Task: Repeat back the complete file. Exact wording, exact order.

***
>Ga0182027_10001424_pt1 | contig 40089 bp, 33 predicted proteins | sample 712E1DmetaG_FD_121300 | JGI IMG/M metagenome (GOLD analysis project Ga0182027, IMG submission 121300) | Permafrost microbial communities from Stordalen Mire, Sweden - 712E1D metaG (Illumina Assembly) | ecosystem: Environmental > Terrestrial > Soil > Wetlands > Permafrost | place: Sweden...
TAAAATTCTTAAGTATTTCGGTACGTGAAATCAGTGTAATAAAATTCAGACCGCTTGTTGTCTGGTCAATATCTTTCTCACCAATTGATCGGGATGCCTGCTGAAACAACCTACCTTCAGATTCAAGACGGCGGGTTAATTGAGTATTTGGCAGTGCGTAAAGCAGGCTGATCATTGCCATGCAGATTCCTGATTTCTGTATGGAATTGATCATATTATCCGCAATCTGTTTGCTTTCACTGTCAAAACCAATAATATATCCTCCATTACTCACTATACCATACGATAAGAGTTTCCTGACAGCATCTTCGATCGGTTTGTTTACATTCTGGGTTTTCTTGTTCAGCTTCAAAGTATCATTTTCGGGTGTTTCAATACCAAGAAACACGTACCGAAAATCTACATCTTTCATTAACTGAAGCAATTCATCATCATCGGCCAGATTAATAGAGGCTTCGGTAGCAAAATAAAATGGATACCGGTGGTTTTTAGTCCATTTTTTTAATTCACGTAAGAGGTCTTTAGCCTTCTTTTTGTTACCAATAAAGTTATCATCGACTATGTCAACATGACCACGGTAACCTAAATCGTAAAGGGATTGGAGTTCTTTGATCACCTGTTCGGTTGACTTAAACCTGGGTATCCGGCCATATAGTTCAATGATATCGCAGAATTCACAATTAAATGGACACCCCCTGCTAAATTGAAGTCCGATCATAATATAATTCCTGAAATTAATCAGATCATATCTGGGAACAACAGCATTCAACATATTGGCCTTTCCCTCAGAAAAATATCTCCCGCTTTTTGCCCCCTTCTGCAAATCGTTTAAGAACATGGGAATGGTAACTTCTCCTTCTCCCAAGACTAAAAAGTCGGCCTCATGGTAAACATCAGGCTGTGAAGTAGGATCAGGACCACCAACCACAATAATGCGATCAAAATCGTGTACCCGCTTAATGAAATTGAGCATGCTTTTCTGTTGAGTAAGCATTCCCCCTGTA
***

>Ga0182027_10001424_pt1 | contig 40089 bp, 33 predicted proteins | sample 712E1DmetaG_FD_121300 | JGI IMG/M metagenome (GOLD analysis project Ga0182027, IMG submission 121300) | Permafrost microbial communities from Stordalen Mire, Sweden - 712E1D metaG (Illumina Assembly) | ecosystem: Environmental > Terrestrial > Soil > Wetlands > Permafrost | place: Sweden...
TAAAATTCTTAAGTATTTCGGTACGTGAAATCAGTGTAATAAAATTCAGACCGCTTGTTGTCTGGTCAATATCTTTCTCACCAATTGATCGGGATGCCTGCTGAAACAACCTACCTTCAGATTCAAGACGGCGGGTTAATTGAGTATTTGGCAGTGCGTAAAGCAGGCTGATCATTGCCATGCAGATTCCTGATTTCTGTATGGAATTGATCATATTATCCGCAATCTGTTTGCTTTCACTGTCAAAACCAATAATATATCCTCCATTACTCACTATACCATACGATAAGAGTTTCCTGACAGCATCTTCGATCGGTTTGTTTACATTCTGGGTTTTCTTGTTCAGCTTCAAAGTATCATTTTCGGGTGTTTCAATACCAAGAAACACGTACCGAAAATCTACATCTTTCATTAACTGAAGCAATTCATCATCATCGGCCAGATTAATAGAGGCTTCGGTAGCAAAATAAAATGGATACCGGTGGTTTTTAGTCCATTTTTTTAATTCACGTAAGAGGTCTTTAGCCTTCTTTTTGTTACCAATAAAGTTATCATCGACTATGTCAACATGACCACGGTAACCTAAATCGTAAAGGGATTGGAGTTCTTTGATCACCTGTTCGGTTGACTTAAACCTGGGTATCCGGCCATATAGTTCAATGATATCGCAGAATTCACAATTAAATGGACACCCCCTGCTAAATTGAAGTCCGATCATAATATAATTCCTGAAATTAATCAGATCATATCTGGGAACAACAGCATTCAACATATTGGCCTTTCCCTCAGAAAAATATCTCCCGCTTTTTGCCCCCTTCTGCAAATCGTTTAAGAACATGGGAATGGTAACTTCTCCTTCTCCCAAGACTAAAAAGTCGGCCTCATGGTAAACATCAGGCTGTGAAGTAGGATCAGGACCACCAACCACAATAATGCGATCAAAATCGTGTACCCGCTTAATGAAATTGAGCATGCTTTTCTGTTGAGTAAGCATTCCCCCTGTA